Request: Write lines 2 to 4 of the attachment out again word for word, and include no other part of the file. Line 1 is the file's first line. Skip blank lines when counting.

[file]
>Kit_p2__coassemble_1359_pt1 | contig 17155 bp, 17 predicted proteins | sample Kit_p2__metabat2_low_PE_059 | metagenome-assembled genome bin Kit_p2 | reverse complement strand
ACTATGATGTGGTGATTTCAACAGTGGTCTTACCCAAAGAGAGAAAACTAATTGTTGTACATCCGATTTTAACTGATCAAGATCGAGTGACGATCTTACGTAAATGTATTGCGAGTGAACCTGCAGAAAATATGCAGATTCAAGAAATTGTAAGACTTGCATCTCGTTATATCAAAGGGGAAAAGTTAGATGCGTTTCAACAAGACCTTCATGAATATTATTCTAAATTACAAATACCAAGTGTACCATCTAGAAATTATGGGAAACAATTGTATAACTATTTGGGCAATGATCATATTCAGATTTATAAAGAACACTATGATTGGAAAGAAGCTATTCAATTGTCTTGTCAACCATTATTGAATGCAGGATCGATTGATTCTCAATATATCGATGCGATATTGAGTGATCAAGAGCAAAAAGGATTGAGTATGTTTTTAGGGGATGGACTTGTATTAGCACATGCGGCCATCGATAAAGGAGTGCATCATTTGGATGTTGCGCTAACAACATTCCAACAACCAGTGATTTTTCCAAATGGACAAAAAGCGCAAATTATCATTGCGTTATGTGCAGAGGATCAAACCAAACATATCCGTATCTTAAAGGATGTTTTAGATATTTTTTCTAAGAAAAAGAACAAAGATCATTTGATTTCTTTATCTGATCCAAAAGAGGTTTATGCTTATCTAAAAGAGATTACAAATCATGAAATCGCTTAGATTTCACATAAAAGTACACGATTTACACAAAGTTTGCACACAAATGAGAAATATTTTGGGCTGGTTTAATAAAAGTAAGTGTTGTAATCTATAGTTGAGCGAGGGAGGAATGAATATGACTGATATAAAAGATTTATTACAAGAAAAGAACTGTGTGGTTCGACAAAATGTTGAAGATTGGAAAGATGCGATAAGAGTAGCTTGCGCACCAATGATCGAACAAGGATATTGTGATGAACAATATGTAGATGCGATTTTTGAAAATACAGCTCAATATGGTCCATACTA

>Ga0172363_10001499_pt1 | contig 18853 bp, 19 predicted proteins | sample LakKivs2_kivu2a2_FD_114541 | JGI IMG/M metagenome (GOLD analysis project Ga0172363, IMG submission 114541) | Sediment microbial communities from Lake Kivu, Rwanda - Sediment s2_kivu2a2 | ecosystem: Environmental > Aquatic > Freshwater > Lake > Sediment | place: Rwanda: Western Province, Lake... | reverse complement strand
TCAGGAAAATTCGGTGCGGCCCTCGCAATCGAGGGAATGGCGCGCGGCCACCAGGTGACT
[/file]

ACTATGATGTGGTGATTTCAACAGTGGTCTTACCCAAAGAGAGAAAACTAATTGTTGTACATCCGATTTTAACTGATCAAGATCGAGTGACGATCTTACGTAAATGTATTGCGAGTGAACCTGCAGAAAATATGCAGATTCAAGAAATTGTAAGACTTGCATCTCGTTATATCAAAGGGGAAAAGTTAGATGCGTTTCAACAAGACCTTCATGAATATTATTCTAAATTACAAATACCAAGTGTACCATCTAGAAATTATGGGAAACAATTGTATAACTATTTGGGCAATGATCATATTCAGATTTATAAAGAACACTATGATTGGAAAGAAGCTATTCAATTGTCTTGTCAACCATTATTGAATGCAGGATCGATTGATTCTCAATATATCGATGCGATATTGAGTGATCAAGAGCAAAAAGGATTGAGTATGTTTTTAGGGGATGGACTTGTATTAGCACATGCGGCCATCGATAAAGGAGTGCATCATTTGGATGTTGCGCTAACAACATTCCAACAACCAGTGATTTTTCCAAATGGACAAAAAGCGCAAATTATCATTGCGTTATGTGCAGAGGATCAAACCAAACATATCCGTATCTTAAAGGATGTTTTAGATATTTTTTCTAAGAAAAAGAACAAAGATCATTTGATTTCTTTATCTGATCCAAAAGAGGTTTATGCTTATCTAAAAGAGATTACAAATCATGAAATCGCTTAGATTTCACATAAAAGTACACGATTTACACAAAGTTTGCACACAAATGAGAAATATTTTGGGCTGGTTTAATAAAAGTAAGTGTTGTAATCTATAGTTGAGCGAGGGAGGAATGAATATGACTGATATAAAAGATTTATTACAAGAAAAGAACTGTGTGGTTCGACAAAATGTTGAAGATTGGAAAGATGCGATAAGAGTAGCTTGCGCACCAATGATCGAACAAGGATATTGTGATGAACAATATGTAGATGCGATTTTTGAAAATACAGCTCAATATGGTCCATACTA

>Ga0172363_10001499_pt1 | contig 18853 bp, 19 predicted proteins | sample LakKivs2_kivu2a2_FD_114541 | JGI IMG/M metagenome (GOLD analysis project Ga0172363, IMG submission 114541) | Sediment microbial communities from Lake Kivu, Rwanda - Sediment s2_kivu2a2 | ecosystem: Environmental > Aquatic > Freshwater > Lake > Sediment | place: Rwanda: Western Province, Lake... | reverse complement strand
TCAGGAAAATTCGGTGCGGCCCTCGCAATCGAGGGAATGGCGCGCGGCCACCAGGTGACT